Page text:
The Letters of Horace Walpole, Earl of Orford — Volume 3 eBook

This eBook from the Gutenberg Project consists of approximately 1,055 pages of information about The Letters of Horace Walpole, Earl of Orford — Volume 3.
Tower guns, and behold, Broglio and Soubise are totally defeated; if the mob have not much stronger heads and quicker conceptions than I have, they -will conclude my Lord Granby is become nabob.  How the deuce in two days can one digest all this?  Why is not Pondicherri in Westphalia?  I don’t know how the Romans did, but I cannot support two victories every week.  Well, but you will want to know the particulars.  Broglio and Soubise united, attacked our army on the 15th, but were repulsed; the next day, the Prince Mahomet Alli d Cawn—­no, no, I mean Prince Ferdinand, returned the attack, and the French threw down their arms and fled, run over my Lord Harcourt, who was going to fetch the new Queen; in short, I don’t know how it was, but Mr. Conway is safe, and I am as happy as Mr. Pitt himself.  We have only lost a Lieutenant-colonel Keith; Colonel Marlay and Harry Townshend are wounded.

I could beat myself for not having a flag ready to display on my round tower, and guns mounted on all m@battlements.  Instead of that, I have been foolishly trying on My new pictures upon my gallery.  However, the oratory of our Lady of Strawberry shall be dedicated next year on the anniversary of Mr. Conway’s safety.  Think with his intrepidity, and delicacy of honour wounded, what I had to apprehend; you shall absolutely be here on the sixteenth of next July.  Mr. Hamilton tells me your King does not set out for his new dominions till the day after the coronation; if you will come to it, I can give you a very good place for the procession; which is a profound secret, because, if known, I should be teased to death, and none but my first friends shall be admitted.  I dined with your secretary yesterday; there were Garrick and a young Mr. Burke, who wrote a book in the style of Lord Bolingbroke, that was much admired.(178) He is a sensible man, but has not worn off his authorism yet, and thinks there is nothing so charming as writers, and to be one.  He will know better one of these days.  I like Hamilton’s little Marly; we walked in the great all`ee, and drank tea in the arbour of treillage; they talked of Shakspeare and Booth, of Swift and my Lord Bath, and I was thinking of Madame S`evign`e,-.  Good night!  I have a dozen other letters to write; I must tell my friends how happy I am—­not as an Englishman, but as a cousin.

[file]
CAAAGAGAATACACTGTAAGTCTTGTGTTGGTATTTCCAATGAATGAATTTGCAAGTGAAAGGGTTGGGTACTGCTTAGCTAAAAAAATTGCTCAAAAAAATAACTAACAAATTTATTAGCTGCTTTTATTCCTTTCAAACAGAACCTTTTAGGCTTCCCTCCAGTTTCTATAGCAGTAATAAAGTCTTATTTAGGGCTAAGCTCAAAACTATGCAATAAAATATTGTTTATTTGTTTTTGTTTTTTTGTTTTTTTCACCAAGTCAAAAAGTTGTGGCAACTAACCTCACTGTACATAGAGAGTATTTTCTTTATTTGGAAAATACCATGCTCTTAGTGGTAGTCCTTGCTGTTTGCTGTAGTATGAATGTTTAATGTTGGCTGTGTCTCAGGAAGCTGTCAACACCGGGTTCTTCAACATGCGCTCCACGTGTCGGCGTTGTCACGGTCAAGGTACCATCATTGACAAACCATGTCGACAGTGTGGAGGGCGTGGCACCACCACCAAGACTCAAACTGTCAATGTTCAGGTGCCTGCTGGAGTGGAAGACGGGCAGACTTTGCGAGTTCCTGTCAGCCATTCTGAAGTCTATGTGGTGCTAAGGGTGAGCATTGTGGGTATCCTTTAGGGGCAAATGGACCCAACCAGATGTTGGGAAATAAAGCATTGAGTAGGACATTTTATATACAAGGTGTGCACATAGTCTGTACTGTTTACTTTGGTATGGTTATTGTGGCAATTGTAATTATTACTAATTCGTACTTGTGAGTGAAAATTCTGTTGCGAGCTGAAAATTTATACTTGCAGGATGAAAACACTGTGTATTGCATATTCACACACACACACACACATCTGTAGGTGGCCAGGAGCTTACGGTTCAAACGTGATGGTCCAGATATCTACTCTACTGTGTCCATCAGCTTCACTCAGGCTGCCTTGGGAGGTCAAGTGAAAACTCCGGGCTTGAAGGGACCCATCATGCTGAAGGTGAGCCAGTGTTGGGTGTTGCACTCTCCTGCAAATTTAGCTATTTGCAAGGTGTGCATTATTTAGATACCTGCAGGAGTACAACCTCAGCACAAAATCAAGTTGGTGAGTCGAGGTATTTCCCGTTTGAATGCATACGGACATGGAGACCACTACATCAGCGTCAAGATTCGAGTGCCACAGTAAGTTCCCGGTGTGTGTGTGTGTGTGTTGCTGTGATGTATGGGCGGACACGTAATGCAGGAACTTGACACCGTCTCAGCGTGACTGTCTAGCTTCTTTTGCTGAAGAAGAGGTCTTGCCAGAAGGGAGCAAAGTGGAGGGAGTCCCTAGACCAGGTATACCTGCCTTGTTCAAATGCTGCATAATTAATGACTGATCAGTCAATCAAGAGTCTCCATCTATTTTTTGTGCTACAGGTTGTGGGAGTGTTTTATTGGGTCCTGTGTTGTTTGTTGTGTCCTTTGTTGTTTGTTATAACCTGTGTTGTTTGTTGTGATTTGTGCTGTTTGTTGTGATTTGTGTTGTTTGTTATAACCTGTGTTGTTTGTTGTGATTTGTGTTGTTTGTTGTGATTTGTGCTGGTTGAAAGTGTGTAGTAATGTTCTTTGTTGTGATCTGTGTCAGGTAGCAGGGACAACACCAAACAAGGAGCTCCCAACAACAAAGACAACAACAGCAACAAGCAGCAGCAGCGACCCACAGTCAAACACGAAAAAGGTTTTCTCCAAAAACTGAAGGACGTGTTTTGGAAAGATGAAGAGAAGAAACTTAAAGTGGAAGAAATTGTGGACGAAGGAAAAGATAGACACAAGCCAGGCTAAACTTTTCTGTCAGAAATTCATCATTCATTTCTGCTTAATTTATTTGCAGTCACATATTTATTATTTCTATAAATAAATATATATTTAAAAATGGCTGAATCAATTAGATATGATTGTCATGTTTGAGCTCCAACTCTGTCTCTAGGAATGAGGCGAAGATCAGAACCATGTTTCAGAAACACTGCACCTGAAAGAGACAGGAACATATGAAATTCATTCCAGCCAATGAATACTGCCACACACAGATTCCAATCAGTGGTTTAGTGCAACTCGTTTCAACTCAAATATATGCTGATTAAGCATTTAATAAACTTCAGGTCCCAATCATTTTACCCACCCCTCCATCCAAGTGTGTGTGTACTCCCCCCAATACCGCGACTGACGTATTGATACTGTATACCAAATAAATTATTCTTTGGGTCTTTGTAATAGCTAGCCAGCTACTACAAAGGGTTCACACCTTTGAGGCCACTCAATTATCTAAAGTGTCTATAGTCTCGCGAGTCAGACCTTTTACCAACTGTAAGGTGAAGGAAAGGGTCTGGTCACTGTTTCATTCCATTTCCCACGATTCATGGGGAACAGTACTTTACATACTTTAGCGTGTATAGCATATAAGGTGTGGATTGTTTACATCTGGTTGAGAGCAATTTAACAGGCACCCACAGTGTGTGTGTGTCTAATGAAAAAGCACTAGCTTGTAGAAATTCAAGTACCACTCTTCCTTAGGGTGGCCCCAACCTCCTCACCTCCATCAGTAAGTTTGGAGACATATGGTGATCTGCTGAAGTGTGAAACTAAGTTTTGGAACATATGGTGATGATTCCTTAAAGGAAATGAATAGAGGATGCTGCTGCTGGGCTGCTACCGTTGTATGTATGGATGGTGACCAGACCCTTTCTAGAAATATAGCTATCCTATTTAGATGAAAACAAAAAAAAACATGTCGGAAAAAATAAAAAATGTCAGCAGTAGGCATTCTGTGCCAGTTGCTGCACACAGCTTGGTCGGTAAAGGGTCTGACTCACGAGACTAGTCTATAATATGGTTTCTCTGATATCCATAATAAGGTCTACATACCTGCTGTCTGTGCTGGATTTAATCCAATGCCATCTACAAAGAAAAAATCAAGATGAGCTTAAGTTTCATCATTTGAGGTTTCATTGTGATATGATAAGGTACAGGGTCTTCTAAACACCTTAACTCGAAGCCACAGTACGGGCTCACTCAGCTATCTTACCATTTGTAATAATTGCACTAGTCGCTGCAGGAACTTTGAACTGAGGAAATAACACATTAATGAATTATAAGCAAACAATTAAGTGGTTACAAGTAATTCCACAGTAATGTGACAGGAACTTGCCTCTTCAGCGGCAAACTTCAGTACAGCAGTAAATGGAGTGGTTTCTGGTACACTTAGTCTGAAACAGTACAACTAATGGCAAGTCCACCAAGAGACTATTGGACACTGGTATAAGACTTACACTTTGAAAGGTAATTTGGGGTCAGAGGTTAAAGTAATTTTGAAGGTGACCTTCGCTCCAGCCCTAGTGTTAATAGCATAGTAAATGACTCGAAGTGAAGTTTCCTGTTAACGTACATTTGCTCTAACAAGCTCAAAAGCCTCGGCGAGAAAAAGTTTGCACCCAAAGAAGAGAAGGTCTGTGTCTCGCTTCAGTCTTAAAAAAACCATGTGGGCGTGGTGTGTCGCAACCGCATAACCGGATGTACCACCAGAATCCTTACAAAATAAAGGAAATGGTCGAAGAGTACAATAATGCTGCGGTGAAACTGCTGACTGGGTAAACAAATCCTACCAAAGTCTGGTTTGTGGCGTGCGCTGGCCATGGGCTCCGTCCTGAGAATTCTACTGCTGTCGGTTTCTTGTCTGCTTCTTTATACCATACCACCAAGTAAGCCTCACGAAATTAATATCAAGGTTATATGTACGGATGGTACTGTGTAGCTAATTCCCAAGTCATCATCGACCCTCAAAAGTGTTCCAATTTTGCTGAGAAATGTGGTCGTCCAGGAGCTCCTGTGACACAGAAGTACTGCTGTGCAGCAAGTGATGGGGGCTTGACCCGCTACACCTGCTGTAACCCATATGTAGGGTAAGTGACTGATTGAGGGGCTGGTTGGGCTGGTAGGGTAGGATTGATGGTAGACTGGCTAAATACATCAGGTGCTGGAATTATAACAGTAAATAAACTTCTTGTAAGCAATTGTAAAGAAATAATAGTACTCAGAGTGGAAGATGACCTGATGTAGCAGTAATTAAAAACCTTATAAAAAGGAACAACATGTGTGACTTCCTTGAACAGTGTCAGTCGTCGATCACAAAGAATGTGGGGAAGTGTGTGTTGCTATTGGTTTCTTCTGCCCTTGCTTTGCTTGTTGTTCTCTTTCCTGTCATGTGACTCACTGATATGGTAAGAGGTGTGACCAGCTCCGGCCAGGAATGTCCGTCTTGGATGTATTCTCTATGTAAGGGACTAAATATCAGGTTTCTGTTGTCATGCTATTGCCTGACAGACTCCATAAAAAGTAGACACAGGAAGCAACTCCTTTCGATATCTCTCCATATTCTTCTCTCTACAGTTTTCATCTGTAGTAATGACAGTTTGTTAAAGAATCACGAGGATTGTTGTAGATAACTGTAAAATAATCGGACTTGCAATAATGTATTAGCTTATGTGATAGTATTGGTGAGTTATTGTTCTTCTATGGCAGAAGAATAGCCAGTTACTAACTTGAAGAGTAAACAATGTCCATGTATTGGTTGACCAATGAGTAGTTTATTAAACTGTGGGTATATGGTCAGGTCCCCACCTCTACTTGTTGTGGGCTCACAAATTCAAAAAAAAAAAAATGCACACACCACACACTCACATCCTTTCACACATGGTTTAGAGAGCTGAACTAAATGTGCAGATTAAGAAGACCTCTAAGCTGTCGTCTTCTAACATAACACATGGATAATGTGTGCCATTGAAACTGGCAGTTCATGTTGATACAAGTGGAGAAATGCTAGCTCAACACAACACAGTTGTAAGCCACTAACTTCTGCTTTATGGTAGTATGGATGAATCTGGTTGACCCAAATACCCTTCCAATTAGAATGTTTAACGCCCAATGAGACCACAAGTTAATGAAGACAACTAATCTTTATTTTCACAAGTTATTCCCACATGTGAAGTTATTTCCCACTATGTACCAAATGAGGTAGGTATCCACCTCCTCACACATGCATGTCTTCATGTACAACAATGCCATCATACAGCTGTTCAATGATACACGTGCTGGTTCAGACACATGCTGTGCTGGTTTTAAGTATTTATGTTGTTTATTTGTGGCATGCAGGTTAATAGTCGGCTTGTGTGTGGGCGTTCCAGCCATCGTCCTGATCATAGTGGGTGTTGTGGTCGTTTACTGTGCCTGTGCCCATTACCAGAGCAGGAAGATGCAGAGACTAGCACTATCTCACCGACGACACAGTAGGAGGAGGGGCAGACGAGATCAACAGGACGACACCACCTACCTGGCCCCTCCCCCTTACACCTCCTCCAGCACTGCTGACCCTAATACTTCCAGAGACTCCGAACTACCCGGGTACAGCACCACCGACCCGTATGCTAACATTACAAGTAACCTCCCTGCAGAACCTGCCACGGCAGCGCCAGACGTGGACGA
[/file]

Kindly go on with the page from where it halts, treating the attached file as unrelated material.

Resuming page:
(176) The King had just announced his intention of demanding in marriage the Princess Charlotte of Mecklenburg Strelitz.-E.

(177) the news of the capture of Pondicherry had only arrived on the preceding day.-E.

(178) Mr. Burke’s “Vindication of Natural Society,” in imitation of Lord Bolingbroke’s style, which came out in the spring of 1756, was his first avowed production.-E.

Letter 86 To The Hon. H. S. Conway.  Strawberry Hill, July 23, 1761. (page 138)

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The Letters of Horace Walpole, Earl of Orford — Volume 3 from Project Gutenberg. Public domain.
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